What Keats Didn’t Say (and May Not Have Known)
Ryan C wondered last week about my addendum to the famous line from Keats in my epigraph above. Here is a reflection on the subject in which I’ll try to articulate something that is mostly a bundle of intuitions, so it may not be perfectly coherent, and certainly not logically air-tight.
I understand that when considered from the technical point of view in philosophy and theology, the ideas of truth and beauty can be distinguished from each other and analyzed in detail. Nevertheless, I have always believed that the true and the beautiful are on some deep level identical to each other (and also to the good, but for me truth and beauty have always come first to mind). What is beautiful is also true. What is true is also beautiful.
The obvious objection to Keats’ formula is that something can appear beautiful and yet be false or evil. To be precise, though, the beauty is not false so much as deficient. The beautiful is that which is pleasing to behold. If it is not pleasing in its entirety, to that degree its beauty is less. So if we say that although a certain woman is beautiful she is malicious, we really are saying that she is beautiful in one aspect but not in another.
The true (considered as a human statement or perception) is that which represents or corresponds to what is. This is pleasing to behold. That which does not correspond to what is, is less true and therefore less pleasing to behold, less beautiful. Unless our souls are darkened, we all want to experience more and more truth and beauty and goodness. And we want to believe that they are truly present in the great What-Is, the total reality of which we are a part, and not to believe that they are only illusions in our own minds.
Whether or not we believe in God, we know by experience and intuition that no human mind can contain (comprehend) all the components of the What-Is. So we accept that no statement or work of ours can encompass all truth or beauty, and that it cannot tell or show the truth about all things all at once. But the more it can tell or show, the more we admire it and love it and benefit from it. Hence we recognize degrees of intellectual or artistic achievement and afford more respect to the larger, the one that encompasses more. One perfect quatrain or syllogism does not make a great poet or philosopher.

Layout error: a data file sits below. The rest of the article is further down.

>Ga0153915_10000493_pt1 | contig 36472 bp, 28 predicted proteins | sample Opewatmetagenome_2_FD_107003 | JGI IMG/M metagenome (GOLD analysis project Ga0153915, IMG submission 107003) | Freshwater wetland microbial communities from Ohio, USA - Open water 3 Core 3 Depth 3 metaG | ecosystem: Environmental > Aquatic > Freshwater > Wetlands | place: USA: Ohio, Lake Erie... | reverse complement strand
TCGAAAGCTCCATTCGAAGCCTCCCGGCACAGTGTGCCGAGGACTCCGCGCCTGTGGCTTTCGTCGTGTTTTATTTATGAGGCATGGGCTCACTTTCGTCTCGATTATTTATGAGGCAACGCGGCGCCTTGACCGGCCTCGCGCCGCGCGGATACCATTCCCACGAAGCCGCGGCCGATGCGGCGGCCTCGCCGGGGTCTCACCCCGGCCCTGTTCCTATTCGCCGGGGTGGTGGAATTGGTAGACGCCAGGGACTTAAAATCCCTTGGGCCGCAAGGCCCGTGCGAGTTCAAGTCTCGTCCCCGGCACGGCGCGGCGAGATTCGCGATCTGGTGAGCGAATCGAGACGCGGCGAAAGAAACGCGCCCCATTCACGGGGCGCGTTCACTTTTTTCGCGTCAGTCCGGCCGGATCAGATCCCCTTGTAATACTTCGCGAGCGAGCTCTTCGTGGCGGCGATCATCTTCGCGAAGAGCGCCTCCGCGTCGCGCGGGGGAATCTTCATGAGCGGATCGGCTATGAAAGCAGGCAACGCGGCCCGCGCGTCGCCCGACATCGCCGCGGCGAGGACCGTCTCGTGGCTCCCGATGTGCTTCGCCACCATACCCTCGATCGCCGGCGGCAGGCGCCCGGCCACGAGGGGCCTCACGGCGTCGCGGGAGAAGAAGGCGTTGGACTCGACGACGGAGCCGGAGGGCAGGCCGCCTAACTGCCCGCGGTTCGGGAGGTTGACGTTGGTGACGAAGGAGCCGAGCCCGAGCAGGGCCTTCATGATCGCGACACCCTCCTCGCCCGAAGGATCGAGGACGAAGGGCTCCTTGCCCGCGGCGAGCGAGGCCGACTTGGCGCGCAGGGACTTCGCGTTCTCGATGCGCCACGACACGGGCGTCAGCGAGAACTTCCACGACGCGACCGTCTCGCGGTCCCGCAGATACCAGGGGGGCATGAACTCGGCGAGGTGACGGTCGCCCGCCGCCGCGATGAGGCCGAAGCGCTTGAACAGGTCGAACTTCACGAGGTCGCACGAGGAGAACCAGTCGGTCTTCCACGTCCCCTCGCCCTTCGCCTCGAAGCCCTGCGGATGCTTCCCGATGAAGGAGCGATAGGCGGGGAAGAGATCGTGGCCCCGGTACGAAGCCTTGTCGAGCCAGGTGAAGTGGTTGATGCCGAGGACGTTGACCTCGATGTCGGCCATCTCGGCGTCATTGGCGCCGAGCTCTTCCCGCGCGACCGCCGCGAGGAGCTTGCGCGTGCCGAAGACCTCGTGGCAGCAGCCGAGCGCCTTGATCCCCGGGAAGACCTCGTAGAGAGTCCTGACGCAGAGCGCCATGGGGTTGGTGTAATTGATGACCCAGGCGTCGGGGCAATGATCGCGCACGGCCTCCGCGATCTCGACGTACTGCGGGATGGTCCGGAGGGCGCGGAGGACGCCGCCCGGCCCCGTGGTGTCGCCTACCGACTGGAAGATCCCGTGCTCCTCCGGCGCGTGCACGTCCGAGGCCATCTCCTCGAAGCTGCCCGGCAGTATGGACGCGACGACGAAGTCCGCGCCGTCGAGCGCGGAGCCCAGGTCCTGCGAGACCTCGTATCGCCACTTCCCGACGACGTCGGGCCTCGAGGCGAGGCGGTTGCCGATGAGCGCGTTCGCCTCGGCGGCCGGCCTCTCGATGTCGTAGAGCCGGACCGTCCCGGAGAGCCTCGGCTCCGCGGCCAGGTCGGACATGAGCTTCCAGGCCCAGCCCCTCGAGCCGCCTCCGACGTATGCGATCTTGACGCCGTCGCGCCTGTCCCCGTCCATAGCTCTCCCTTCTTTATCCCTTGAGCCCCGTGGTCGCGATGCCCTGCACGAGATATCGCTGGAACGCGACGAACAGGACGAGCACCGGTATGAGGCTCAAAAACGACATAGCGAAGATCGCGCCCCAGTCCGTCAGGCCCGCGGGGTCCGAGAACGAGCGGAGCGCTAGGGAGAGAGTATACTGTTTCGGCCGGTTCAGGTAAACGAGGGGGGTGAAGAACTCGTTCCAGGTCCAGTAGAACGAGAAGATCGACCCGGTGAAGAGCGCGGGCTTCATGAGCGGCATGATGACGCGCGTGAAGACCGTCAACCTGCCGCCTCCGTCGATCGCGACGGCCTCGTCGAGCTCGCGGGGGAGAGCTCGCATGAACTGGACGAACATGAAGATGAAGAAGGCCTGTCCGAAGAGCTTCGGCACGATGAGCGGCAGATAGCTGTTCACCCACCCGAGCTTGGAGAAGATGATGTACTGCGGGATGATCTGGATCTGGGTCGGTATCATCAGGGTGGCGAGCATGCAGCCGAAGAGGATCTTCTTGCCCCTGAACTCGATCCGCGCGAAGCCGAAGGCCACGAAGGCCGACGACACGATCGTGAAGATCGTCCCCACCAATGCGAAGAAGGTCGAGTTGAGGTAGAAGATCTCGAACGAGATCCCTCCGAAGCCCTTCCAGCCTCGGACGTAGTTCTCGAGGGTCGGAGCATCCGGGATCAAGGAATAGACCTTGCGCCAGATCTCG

In our imperfect and fallen condition—our condition of being less than we know we should be, which every sane person recognizes—we require ugliness and falsehood to help us recognize, by contrast, the beautiful and true. The larger the work of art or intellect, the more of this contrast it can contain and illuminate. In fact, it must contain the ugly, false, and evil, or we will not recognize the beautiful, true, and good. When man encounters the pure and infinite truth and beauty and goodness that are God, one of two things will happen: he will be destroyed by it (that is, destroyed as a limited human person—whether he is unmade or becomes something else, we don’t know). Or he will not be able to see it at all, which is far more common and happens to every one of us every day, and is how we live our lives.
Genesis begins by saying that God looked at his creation and saw that it was good. But in our natural condition we cannot say this without qualification, because we have to consider the vast amount of evil and pain in the world. Moreover, because we are not God, God is included in the great What-Is that we behold, and so we cannot say with all our hearts and all our minds that God is good; the best we can do is to say with Job that we have no right to question him. Many of us cannot even get that far, and cannot believe that God is there at all.
So the presence of evil in the world appears to make it impossible to say that truth and beauty are always one. Evil is not only opposed to good but also to truth and beauty, because all three are ultimately one. The attempt to affirm that the What-Is is beautiful does not convince us: we see the false and ugly and evil, and we must either persuade ourselves that they are not real, or else qualify the affirmation, saying that the true is not always the beautiful and good. In our hearts we even go further and say that this “truth” does not deserve to be called true, because we have within us an idea of what should be true that is better than it.
But the Incarnation, Crucifixion, and Resurrection solve this problem. They make it possible for us to affirm without qualification that the What-Is, the creator and his creation, are good, because they provide the means whereby the presence of the Not-Beautiful, the Not-true, and the Not-good can be harmonized and reconciled in the work of art that is God and all his creation, the Great Work that satisfies us by including everything.
Beauty and truth are truly one only if there is an infinitely True and Beautiful and Good God who entered the realm of the false and ugly and evil—the Incarnation; suffered its agonies—the Crucifixion; and lifted and transfigured that realm into his own without any compromise or degradation of the latter—the Resurrection. If what Keats said is true, so is the Christian faith. And we need to know that.
The Keats reference, by the way, in case anyone doesn’t recognize it, is to the last two lines of “Ode on a Grecian Urn,” in which the urn is represented as saying to mankind:
Beauty is truth, truth beauty—that is all
Ye know on earth, and all ye need to know.